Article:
• Sonja HeintzEmail author
  • Jennifer HofmannEmail author
Living reference work entry


Humor comprises, in its broadest definition, everythingrelated to the funny. This includes how humor is perceived, appreciated, and produced by individuals, but it also includes humorous stimuli (texts, cartoons, jokes, situations) and their properties. The concept of incongruity is postulated as a central element of humor in many theories and models; as such, humor is inherently related to the possible. The present chapter first defines humor and gives a brief overview on humor theories. Then, the family of incongruity-resolution theories of humor and the wittiness model of humor are described, as they are particularly relevant for understanding the relationship of humor and the possible. Next, the relevance of individual differences in humor and aspects of humor development are discussed. Then, empirical findings on humor and humor interventions are presented briefly. The final section explores the links between humor and the possible from five perspectives: playfulness,...


Humor Incongruity Nonsense Playfulness Wittiness Incongruity-resolution Creativity Irony 
This is a preview of subscription content, log in to check access.


  1. Apter, M. J. (Ed.). (2001). Motivational styles in everyday life: A guide to reversal theory. Washington, DC: American Psychological Association.Google Scholar
  2. Attardo, S. (Ed.). (2017). The Routledge handbook of language and humour. London: Taylor & Francis.Google Scholar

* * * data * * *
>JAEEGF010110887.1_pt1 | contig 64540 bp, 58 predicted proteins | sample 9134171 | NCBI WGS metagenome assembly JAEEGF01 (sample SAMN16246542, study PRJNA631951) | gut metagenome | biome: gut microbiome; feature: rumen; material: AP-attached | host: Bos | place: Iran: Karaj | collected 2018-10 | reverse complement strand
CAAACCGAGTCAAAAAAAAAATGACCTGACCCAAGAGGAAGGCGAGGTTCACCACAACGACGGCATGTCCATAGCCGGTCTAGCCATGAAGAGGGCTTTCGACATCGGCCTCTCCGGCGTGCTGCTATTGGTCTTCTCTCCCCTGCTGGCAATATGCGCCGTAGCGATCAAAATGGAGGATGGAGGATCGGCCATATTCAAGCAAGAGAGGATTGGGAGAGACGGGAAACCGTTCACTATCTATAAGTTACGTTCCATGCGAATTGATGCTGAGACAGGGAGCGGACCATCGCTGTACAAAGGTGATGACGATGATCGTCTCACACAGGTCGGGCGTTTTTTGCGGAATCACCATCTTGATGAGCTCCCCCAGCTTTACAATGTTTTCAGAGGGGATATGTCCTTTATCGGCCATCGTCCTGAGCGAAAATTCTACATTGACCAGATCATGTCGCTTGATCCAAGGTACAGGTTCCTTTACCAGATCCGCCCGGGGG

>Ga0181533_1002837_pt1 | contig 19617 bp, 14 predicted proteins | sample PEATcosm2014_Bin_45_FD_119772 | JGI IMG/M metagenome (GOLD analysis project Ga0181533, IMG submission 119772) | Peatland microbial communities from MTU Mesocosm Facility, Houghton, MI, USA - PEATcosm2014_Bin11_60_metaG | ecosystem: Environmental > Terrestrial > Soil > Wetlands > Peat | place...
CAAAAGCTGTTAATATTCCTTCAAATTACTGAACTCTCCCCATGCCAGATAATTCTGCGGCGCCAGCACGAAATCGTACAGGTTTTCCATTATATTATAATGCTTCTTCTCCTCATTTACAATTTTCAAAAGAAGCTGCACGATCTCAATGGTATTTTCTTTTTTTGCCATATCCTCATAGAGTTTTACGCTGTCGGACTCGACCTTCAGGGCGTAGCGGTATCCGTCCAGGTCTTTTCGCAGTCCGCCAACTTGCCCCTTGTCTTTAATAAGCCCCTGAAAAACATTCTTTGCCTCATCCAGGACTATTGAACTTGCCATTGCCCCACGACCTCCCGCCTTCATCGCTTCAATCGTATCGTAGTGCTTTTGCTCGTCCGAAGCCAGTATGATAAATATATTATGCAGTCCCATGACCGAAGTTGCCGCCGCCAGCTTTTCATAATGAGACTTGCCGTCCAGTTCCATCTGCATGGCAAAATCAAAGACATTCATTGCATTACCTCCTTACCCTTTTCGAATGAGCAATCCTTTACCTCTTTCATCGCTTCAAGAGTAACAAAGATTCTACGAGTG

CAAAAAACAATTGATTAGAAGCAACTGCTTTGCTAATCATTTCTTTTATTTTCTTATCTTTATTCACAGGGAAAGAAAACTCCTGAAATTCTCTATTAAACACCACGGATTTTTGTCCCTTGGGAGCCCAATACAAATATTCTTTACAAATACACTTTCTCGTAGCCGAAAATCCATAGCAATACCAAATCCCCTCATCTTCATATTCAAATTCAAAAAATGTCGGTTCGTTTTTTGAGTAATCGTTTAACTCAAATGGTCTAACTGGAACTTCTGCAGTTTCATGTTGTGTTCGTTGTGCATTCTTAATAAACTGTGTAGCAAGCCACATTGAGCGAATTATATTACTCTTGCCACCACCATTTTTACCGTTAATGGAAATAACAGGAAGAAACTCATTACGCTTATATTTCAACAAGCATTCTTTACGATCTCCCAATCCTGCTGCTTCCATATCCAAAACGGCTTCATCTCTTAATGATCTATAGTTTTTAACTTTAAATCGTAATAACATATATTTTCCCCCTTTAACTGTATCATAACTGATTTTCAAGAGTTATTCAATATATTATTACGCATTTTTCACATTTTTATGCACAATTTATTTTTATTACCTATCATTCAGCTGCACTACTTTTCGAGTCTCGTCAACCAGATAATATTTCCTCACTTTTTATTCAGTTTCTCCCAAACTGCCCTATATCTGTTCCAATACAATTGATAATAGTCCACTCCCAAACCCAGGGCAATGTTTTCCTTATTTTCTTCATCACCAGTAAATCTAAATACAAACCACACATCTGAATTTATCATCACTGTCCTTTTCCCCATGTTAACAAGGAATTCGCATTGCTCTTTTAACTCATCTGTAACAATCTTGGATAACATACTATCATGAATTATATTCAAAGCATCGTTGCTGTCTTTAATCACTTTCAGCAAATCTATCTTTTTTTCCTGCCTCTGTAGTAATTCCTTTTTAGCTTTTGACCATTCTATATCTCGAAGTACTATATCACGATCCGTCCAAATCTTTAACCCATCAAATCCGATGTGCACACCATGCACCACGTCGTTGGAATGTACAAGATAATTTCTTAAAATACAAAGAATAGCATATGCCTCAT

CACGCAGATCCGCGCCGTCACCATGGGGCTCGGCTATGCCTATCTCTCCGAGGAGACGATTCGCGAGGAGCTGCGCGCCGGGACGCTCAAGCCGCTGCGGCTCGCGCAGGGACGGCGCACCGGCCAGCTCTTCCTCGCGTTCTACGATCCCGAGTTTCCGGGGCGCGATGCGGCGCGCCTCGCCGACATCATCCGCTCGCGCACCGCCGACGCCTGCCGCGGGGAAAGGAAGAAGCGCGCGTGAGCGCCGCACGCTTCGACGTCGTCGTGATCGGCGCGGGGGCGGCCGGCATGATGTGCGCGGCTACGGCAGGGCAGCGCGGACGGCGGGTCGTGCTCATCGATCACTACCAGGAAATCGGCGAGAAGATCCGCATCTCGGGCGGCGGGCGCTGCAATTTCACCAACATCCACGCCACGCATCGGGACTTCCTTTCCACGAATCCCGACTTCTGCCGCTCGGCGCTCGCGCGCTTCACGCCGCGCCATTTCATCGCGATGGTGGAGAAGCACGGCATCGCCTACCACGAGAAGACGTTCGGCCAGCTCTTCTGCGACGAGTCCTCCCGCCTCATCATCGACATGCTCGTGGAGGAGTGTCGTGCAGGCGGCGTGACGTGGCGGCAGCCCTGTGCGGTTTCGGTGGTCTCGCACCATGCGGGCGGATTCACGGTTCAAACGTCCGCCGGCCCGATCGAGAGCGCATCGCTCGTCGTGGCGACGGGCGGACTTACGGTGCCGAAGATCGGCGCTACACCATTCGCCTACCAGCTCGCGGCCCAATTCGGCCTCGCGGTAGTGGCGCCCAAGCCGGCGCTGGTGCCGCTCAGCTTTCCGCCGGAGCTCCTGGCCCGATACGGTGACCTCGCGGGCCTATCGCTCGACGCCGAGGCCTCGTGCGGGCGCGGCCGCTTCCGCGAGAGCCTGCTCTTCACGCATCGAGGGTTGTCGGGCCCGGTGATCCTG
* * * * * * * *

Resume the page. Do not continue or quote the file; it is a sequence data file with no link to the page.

3. Attardo, S., & Raskin, V. (1991). Script theory revis(it)ed: Joke similarity and joke representation model. Humour: International Journal of Humour Research, 4, 293–347. Scholar
  4. Bergen, D. (2018). Humour as a developmental phenomenon: The contributions of Paul McGhee. Humour: International Journal of Humour Research, 31, 213–231. Scholar
  5. Chan, Y. C., Chou, T. L., Chen, H. C., & Lian, K. C. (2012). Segregating the comprehension and elaboration processing of verbal jokes: An fMRI study. NeuroImage, 61, 899e906. Scholar
  6. Chan, Y. C., Chou, T. L., Chen, H. C., Yeh, Y. C., Lavallee, J. P., Liang, K. C., & Chang, K. E. (2013). Towards a neural circuit model of verbal humour processing: An fMRI study of the neural substrates of incongruity detection and resolution. NeuroImage, 66, 169–176. Scholar
  7. Craik, K. H., Lampert, M. D., & Nelson, A. J. (1996). Sense of humour and styles of everyday humorous conduct. Humour: International Journal of Humour Research, 9, 273–302. Scholar
  8. Feingold, A., & Mazzella, R. (1993). Preliminary validation of a multidimensional model of wittiness. Journal of Personality, 61(3), 439–456. Scholar
  9. Ferguson, M. A., & Ford, T. E. (2008). Disparagement humour: A theoretical and empirical review of psychoanalytic, superiority, and social identity theories. Humour: International Journal of Humour Research, 21, 283–312. Scholar
  10. Forabosco, G. (2008). Is the concept of incongruity still a useful construct for the advancement of humor research? Lodz Papers in Pragmatics, 4(1), 45–62. Scholar